Rick has had an unusually prominent career as a tunesmith, producing a number of albums of his songs, performed by a who’s who of bluegrass vocalists. While most writers are happy to see their songs cut on records by popular artists, Lang goes the other way, bringing them in to sing his songs on his own projects. And there is nobody in our industry that isn’t pleased to work with him. Not only is Rick a gracious and self-effacing person, he is exceedingly generous to the bluegrass community, sharing the proceeds from his music by funding scholarships for young songwriters and other charitable efforts. He’s definitely one of the good guys.
But don’t forget the music! Lang is a tremendous writer whose personal expansion of the bluegrass catalog has added a wealth of songs to the genre, with dozens of artists recording his compositions in addition to his eight solo albums.
Another is revealed today, Lost Town, his first single for Dark Shadow, that tells of a the flooding of parts of Massachusetts in 1938 in order to put the Quabbin Dam and Reservoir into operation. The town of Dana was given over to the flooding, along with three others, when this area in the central part of the state was intentionally flooded to create a large, man-made lake. Anyone who saw the classic O Brother, Where Art Thou film by the Coen Brothers will recall that just such an eventuality was a central plot point in the story.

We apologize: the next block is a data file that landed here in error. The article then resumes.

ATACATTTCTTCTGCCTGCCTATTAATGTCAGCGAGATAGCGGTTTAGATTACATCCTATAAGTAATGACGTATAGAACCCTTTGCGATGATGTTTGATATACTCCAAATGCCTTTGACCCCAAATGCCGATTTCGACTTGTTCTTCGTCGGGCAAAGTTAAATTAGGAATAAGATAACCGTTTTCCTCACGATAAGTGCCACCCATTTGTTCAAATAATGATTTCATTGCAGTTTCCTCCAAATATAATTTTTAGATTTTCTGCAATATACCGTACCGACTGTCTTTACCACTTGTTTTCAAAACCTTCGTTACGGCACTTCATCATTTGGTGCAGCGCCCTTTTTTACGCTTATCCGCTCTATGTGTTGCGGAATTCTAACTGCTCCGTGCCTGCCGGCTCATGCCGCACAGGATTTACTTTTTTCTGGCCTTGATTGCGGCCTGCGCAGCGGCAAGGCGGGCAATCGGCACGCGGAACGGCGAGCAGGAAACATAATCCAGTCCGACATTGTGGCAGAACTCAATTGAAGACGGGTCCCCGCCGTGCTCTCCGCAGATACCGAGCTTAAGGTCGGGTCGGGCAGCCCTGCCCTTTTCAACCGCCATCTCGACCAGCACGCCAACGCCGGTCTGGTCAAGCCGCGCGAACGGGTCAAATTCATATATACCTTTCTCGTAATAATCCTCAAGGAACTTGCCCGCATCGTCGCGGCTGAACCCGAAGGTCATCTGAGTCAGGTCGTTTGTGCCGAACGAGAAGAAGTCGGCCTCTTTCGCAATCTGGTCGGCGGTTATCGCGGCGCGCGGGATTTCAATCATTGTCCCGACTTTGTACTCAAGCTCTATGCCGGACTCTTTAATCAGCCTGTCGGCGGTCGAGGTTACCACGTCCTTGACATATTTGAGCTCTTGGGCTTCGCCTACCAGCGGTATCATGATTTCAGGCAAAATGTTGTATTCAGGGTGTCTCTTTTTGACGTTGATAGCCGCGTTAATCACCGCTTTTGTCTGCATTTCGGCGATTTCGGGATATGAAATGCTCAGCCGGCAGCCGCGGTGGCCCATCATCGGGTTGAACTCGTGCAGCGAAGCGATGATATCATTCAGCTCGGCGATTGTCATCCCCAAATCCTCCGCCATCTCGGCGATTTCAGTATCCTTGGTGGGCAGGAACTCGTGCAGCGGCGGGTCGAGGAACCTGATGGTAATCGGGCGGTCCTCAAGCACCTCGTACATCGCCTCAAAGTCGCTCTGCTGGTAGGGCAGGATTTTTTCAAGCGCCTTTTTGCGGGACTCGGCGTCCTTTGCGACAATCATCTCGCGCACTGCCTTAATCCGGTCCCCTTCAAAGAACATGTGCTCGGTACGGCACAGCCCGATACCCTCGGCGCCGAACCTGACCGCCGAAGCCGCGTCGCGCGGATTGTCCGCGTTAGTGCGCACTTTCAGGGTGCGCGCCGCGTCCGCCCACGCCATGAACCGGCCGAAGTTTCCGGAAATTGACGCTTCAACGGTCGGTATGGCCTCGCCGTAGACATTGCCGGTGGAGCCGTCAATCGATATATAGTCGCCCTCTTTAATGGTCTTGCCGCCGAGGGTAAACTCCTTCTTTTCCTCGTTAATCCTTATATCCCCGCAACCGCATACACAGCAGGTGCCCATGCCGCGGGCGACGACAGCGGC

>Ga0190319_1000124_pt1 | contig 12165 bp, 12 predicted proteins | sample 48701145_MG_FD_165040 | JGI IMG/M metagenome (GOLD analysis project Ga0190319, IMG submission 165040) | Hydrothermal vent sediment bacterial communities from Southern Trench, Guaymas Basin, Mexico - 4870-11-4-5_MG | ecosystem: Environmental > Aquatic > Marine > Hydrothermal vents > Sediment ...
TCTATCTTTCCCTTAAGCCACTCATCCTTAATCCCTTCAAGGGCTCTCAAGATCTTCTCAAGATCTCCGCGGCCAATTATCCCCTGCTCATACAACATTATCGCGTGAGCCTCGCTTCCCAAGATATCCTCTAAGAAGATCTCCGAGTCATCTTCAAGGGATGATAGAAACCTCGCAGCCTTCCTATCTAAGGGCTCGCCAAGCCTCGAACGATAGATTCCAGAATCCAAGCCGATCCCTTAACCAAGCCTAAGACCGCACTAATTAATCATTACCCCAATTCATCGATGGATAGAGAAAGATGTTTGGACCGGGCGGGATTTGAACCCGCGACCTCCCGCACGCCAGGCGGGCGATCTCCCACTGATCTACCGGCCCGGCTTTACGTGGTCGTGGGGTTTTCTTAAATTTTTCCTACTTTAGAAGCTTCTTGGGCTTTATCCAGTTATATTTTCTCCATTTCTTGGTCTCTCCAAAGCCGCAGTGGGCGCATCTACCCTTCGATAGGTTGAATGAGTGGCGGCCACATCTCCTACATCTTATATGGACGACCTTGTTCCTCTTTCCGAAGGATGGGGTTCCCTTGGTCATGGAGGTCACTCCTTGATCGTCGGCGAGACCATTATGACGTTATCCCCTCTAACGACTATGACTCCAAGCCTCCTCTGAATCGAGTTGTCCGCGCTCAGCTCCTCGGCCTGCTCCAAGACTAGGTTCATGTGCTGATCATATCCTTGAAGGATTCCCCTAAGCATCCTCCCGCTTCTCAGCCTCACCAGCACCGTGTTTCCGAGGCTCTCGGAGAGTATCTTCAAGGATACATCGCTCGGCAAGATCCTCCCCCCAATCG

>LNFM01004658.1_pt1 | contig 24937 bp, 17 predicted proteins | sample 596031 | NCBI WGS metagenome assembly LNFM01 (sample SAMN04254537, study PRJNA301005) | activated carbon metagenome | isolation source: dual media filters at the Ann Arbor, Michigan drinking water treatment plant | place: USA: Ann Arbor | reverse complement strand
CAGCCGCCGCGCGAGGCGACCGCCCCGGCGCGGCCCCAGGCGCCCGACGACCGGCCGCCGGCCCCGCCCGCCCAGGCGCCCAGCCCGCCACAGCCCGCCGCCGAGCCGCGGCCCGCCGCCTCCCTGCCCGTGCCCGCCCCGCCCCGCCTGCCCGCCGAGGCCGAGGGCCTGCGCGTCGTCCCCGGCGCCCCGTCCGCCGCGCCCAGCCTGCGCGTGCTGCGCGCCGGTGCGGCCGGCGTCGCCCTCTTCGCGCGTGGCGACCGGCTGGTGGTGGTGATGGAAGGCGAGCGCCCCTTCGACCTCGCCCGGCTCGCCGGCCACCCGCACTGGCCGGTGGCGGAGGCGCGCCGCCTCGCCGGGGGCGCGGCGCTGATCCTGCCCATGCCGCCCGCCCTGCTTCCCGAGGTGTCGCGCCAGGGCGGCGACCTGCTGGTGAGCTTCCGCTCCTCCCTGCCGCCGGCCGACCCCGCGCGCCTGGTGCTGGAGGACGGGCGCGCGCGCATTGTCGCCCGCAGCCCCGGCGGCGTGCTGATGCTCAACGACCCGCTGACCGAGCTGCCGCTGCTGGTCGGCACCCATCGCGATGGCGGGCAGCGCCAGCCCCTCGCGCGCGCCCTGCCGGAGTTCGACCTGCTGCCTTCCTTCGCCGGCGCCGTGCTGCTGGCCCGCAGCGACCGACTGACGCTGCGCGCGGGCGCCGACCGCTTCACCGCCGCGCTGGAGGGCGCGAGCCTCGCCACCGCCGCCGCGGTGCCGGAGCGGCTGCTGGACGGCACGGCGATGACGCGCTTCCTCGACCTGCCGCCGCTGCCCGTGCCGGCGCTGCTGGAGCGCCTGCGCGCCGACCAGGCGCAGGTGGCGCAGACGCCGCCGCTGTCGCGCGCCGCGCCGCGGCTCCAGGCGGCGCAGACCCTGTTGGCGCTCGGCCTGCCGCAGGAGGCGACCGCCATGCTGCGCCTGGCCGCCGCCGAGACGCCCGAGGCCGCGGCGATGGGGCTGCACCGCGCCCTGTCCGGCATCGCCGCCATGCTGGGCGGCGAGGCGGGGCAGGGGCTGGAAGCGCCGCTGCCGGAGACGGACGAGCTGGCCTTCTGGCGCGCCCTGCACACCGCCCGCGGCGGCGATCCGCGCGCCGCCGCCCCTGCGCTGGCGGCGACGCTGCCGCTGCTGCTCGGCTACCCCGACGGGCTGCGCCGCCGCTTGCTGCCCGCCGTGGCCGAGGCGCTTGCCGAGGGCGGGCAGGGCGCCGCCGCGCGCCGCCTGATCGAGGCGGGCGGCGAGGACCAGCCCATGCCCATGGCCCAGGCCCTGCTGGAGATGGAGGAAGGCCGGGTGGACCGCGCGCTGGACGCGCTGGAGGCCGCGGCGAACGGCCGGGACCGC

Rick says that he was inspired to write by seeing eyewitness accounts, preserved by the history, of the flooding in a town that simply disappeared.
“After reading transcripts of one of the town residents I was moved to write this song and tell the story based on recollections of this life changing event. My research has been fascinating, discovering the challenges of providing for the greater good (drinking water for Boston), versus the sacrifices of the many residents in those four towns who watched as their homesteads were burned, cleared, and then flooded. Graveyards were relocated, churches torn down, as well as mills and factories decimated, during a time when work was scarce.”
Jame Kee takes the lead vocal this one, and plays the mandolin, supported by producer Stephen Mougin on guitar, Becky Buller on fiddle, Ned Luberecki on banjo, and Todd Parks on banjo. Stephen and Jana Mougin provide harmony vocals.